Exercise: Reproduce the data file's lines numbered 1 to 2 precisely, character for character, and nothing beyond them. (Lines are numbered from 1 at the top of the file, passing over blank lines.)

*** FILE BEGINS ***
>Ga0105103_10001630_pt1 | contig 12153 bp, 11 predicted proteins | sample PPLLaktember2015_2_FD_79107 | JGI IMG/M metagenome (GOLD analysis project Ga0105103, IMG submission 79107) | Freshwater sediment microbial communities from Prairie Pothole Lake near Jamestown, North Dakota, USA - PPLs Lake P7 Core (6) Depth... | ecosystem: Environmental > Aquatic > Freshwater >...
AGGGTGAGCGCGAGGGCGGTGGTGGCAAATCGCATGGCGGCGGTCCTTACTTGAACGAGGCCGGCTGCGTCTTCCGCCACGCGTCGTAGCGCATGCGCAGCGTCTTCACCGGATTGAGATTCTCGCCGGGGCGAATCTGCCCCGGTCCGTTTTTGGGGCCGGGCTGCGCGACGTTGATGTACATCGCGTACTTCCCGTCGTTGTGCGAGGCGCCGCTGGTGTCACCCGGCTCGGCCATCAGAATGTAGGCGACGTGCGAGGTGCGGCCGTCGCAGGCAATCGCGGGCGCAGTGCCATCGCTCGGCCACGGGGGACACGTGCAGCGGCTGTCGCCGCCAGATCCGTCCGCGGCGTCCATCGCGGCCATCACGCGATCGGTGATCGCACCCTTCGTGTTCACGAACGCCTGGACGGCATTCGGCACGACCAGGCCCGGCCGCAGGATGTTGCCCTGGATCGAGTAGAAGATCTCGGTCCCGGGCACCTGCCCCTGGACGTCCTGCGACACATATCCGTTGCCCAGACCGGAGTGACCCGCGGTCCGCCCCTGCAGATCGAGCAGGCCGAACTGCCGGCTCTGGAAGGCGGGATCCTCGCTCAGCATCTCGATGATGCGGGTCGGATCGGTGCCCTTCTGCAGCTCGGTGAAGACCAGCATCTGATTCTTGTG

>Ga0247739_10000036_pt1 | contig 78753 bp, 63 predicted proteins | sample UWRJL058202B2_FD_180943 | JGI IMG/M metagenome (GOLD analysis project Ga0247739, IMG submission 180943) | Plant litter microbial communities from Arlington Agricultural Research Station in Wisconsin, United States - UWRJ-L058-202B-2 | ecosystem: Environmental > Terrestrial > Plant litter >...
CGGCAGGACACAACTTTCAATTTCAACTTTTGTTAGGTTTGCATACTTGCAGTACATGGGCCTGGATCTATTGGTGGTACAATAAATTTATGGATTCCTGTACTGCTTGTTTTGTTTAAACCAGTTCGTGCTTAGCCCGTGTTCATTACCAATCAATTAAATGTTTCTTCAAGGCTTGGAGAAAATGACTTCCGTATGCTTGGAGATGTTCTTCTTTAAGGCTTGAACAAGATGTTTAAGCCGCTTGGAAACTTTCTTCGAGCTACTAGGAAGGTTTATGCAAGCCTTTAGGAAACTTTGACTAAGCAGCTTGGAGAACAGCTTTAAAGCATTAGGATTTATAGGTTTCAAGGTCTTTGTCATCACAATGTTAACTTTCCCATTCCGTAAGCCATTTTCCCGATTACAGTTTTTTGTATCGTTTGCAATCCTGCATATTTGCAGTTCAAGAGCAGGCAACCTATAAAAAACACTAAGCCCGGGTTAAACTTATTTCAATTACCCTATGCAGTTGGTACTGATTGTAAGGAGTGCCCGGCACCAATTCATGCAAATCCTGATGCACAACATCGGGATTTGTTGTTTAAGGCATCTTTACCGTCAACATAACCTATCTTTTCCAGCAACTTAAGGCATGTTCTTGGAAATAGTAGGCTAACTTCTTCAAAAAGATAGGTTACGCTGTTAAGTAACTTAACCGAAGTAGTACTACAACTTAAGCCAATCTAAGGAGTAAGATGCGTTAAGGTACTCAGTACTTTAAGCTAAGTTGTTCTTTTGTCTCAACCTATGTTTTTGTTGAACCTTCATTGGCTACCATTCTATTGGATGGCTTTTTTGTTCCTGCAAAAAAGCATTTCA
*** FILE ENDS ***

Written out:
>Ga0105103_10001630_pt1 | contig 12153 bp, 11 predicted proteins | sample PPLLaktember2015_2_FD_79107 | JGI IMG/M metagenome (GOLD analysis project Ga0105103, IMG submission 79107) | Freshwater sediment microbial communities from Prairie Pothole Lake near Jamestown, North Dakota, USA - PPLs Lake P7 Core (6) Depth... | ecosystem: Environmental > Aquatic > Freshwater >...
AGGGTGAGCGCGAGGGCGGTGGTGGCAAATCGCATGGCGGCGGTCCTTACTTGAACGAGGCCGGCTGCGTCTTCCGCCACGCGTCGTAGCGCATGCGCAGCGTCTTCACCGGATTGAGATTCTCGCCGGGGCGAATCTGCCCCGGTCCGTTTTTGGGGCCGGGCTGCGCGACGTTGATGTACATCGCGTACTTCCCGTCGTTGTGCGAGGCGCCGCTGGTGTCACCCGGCTCGGCCATCAGAATGTAGGCGACGTGCGAGGTGCGGCCGTCGCAGGCAATCGCGGGCGCAGTGCCATCGCTCGGCCACGGGGGACACGTGCAGCGGCTGTCGCCGCCAGATCCGTCCGCGGCGTCCATCGCGGCCATCACGCGATCGGTGATCGCACCCTTCGTGTTCACGAACGCCTGGACGGCATTCGGCACGACCAGGCCCGGCCGCAGGATGTTGCCCTGGATCGAGTAGAAGATCTCGGTCCCGGGCACCTGCCCCTGGACGTCCTGCGACACATATCCGTTGCCCAGACCGGAGTGACCCGCGGTCCGCCCCTGCAGATCGAGCAGGCCGAACTGCCGGCTCTGGAAGGCGGGATCCTCGCTCAGCATCTCGATGATGCGGGTCGGATCGGTGCCCTTCTGCAGCTCGGTGAAGACCAGCATCTGATTCTTGTG